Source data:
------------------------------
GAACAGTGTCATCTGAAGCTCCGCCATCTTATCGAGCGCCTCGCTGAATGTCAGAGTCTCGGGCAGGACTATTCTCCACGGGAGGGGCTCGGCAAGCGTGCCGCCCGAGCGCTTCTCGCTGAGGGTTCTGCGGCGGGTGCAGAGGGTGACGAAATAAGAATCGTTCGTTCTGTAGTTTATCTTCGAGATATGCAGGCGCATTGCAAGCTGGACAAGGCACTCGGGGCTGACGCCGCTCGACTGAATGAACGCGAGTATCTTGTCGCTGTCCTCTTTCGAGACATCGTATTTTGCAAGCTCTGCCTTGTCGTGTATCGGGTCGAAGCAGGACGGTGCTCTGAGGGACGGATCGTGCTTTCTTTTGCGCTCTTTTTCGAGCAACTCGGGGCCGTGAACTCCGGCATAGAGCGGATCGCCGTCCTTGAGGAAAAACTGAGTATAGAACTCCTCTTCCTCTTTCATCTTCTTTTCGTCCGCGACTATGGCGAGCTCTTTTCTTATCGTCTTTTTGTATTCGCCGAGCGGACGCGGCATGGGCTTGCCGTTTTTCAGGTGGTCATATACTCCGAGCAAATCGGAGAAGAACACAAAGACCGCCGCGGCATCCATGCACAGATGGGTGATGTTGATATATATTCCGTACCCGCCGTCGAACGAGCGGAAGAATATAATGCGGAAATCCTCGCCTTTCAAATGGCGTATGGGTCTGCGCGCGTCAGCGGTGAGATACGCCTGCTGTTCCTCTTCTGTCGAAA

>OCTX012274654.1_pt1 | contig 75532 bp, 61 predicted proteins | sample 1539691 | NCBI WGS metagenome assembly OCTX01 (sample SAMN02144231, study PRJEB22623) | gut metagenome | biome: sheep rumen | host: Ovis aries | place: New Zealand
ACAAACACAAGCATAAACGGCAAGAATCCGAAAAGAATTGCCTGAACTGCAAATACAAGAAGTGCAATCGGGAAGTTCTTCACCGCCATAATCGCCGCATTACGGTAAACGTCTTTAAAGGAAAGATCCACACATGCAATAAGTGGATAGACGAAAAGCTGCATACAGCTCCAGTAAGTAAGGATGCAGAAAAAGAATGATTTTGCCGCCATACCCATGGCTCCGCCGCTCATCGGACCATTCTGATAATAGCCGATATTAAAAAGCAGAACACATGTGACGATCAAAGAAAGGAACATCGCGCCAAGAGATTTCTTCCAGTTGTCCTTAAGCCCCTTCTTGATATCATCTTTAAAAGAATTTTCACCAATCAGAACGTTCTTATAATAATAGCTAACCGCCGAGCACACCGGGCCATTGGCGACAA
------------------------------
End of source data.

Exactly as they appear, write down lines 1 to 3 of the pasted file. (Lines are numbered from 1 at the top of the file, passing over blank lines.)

GAACAGTGTCATCTGAAGCTCCGCCATCTTATCGAGCGCCTCGCTGAATGTCAGAGTCTCGGGCAGGACTATTCTCCACGGGAGGGGCTCGGCAAGCGTGCCGCCCGAGCGCTTCTCGCTGAGGGTTCTGCGGCGGGTGCAGAGGGTGACGAAATAAGAATCGTTCGTTCTGTAGTTTATCTTCGAGATATGCAGGCGCATTGCAAGCTGGACAAGGCACTCGGGGCTGACGCCGCTCGACTGAATGAACGCGAGTATCTTGTCGCTGTCCTCTTTCGAGACATCGTATTTTGCAAGCTCTGCCTTGTCGTGTATCGGGTCGAAGCAGGACGGTGCTCTGAGGGACGGATCGTGCTTTCTTTTGCGCTCTTTTTCGAGCAACTCGGGGCCGTGAACTCCGGCATAGAGCGGATCGCCGTCCTTGAGGAAAAACTGAGTATAGAACTCCTCTTCCTCTTTCATCTTCTTTTCGTCCGCGACTATGGCGAGCTCTTTTCTTATCGTCTTTTTGTATTCGCCGAGCGGACGCGGCATGGGCTTGCCGTTTTTCAGGTGGTCATATACTCCGAGCAAATCGGAGAAGAACACAAAGACCGCCGCGGCATCCATGCACAGATGGGTGATGTTGATATATATTCCGTACCCGCCGTCGAACGAGCGGAAGAATATAATGCGGAAATCCTCGCCTTTCAAATGGCGTATGGGTCTGCGCGCGTCAGCGGTGAGATACGCCTGCTGTTCCTCTTCTGTCGAAA

>OCTX012274654.1_pt1 | contig 75532 bp, 61 predicted proteins | sample 1539691 | NCBI WGS metagenome assembly OCTX01 (sample SAMN02144231, study PRJEB22623) | gut metagenome | biome: sheep rumen | host: Ovis aries | place: New Zealand
ACAAACACAAGCATAAACGGCAAGAATCCGAAAAGAATTGCCTGAACTGCAAATACAAGAAGTGCAATCGGGAAGTTCTTCACCGCCATAATCGCCGCATTACGGTAAACGTCTTTAAAGGAAAGATCCACACATGCAATAAGTGGATAGACGAAAAGCTGCATACAGCTCCAGTAAGTAAGGATGCAGAAAAAGAATGATTTTGCCGCCATACCCATGGCTCCGCCGCTCATCGGACCATTCTGATAATAGCCGATATTAAAAAGCAGAACACATGTGACGATCAAAGAAAGGAACATCGCGCCAAGAGATTTCTTCCAGTTGTCCTTAAGCCCCTTCTTGATATCATCTTTAAAAGAATTTTCACCAATCAGAACGTTCTTATAATAATAGCTAACCGCCGAGCACACCGGGCCATTGGCGACAA